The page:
In fall 2012, Provost Bob Groves announced the University’s Initiative on Technology-Enhanced Learning, ITEL. This announcement kicked off a year of intense discussion and creativity around the question of how we can use technology to deepen and strengthen teaching and learning on-campus, as well as engage globally in the sharing of knowledge.
The Library has been involved in this conversation from the very beginning, particularly through the work of the Gelardin New Media Center and our copyright and licensing experts. All ITEL grant applicants completed an impact assessment estimating the Library resources required for the completion of each project, both in terms of scholarly resources and staff time and expertise. Library staff members joined representatives from around the campus in forming the ITEL grants selection committee, evaluating 56 preliminary proposals and 33 final proposals. In the end, three MOOCs (Massive Open Online Courses) and 23 technology-enhanced projects involving over 100 faculty members from more than 40 departments and programs were chosen for funding.
Once they were selected, the real work began. Library staff have been in the trenches, working with the Center for New Designs in Learning and Scholarship (CNDLS), faculty members, the Counsel’s Office, the academic units and others to provide expertise, equipment and support for many of the approved projects. MOOCs, as the most revolutionary ITEL projects, have also been the most time-consuming. Barrinton Baynes from the Gelardin New Media Center has lent his expertise in support of MOOC creation in the areas of consulting, planning, pre-production, filming and multimedia production workflow. The Library’s copyright staff has worked diligently with edX, the University Counsel’s Office, faculty and our many publishers to negotiate license agreements to ensure that students enrolled in a Georgetown MOOC will have access to the academic resources they need, wherever they are.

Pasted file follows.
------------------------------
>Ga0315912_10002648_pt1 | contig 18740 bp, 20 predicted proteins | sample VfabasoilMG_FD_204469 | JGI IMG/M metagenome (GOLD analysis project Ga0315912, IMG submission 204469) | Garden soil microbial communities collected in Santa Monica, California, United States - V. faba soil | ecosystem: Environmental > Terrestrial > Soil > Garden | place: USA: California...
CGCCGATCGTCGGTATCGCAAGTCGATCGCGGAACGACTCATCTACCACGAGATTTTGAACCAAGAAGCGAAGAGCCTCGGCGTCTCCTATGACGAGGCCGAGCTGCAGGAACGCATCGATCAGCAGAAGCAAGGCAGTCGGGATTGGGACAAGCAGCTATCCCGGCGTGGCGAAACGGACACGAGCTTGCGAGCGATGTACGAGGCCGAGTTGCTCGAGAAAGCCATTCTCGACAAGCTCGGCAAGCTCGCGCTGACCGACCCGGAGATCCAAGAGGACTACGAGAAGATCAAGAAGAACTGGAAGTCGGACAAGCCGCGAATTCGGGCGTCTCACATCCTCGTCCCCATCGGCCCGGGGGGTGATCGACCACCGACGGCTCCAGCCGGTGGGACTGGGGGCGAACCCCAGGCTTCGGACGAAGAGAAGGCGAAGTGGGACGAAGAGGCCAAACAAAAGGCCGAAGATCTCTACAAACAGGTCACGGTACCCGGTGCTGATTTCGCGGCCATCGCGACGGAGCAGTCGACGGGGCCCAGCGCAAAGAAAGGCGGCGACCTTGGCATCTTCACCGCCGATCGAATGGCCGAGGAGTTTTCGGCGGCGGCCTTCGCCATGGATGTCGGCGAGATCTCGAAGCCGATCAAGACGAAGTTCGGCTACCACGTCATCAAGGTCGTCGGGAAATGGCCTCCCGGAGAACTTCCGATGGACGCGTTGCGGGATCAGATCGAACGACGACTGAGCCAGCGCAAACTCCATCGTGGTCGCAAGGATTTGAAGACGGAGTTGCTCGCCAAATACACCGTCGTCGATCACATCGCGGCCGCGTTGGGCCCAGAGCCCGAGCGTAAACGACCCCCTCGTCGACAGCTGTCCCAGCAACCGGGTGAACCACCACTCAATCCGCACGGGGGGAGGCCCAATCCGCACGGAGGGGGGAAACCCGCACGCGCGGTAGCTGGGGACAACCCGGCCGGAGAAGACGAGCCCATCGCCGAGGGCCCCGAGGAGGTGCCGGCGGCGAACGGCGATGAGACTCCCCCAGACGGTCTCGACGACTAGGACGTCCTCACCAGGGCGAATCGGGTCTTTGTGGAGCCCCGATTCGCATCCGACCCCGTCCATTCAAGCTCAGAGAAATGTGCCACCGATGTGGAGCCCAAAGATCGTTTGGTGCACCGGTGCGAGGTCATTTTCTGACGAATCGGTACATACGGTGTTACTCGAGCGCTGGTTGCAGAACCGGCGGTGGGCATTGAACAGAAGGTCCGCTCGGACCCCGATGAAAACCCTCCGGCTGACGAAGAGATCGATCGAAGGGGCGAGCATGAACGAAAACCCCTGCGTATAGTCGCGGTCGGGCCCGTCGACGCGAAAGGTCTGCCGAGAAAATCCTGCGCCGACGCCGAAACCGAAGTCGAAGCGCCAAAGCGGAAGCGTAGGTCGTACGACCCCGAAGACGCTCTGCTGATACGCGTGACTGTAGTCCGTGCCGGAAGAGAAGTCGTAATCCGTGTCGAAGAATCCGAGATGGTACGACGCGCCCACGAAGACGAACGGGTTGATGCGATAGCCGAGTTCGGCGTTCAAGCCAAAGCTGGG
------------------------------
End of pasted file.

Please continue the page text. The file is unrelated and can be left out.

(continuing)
The University launched its first MOOC, Globalization's Winners and Losers: Challenges for Developed and Developing Countries, in the beginning of October. It will launch two more in the spring. Getting to this point has been an exciting—and educational—journey. Where the combined futures of technology and education will take us from here isn’t yet clear, but we know one thing for sure: the Library will be there, continuing to transform and enhance the work of faculty and students.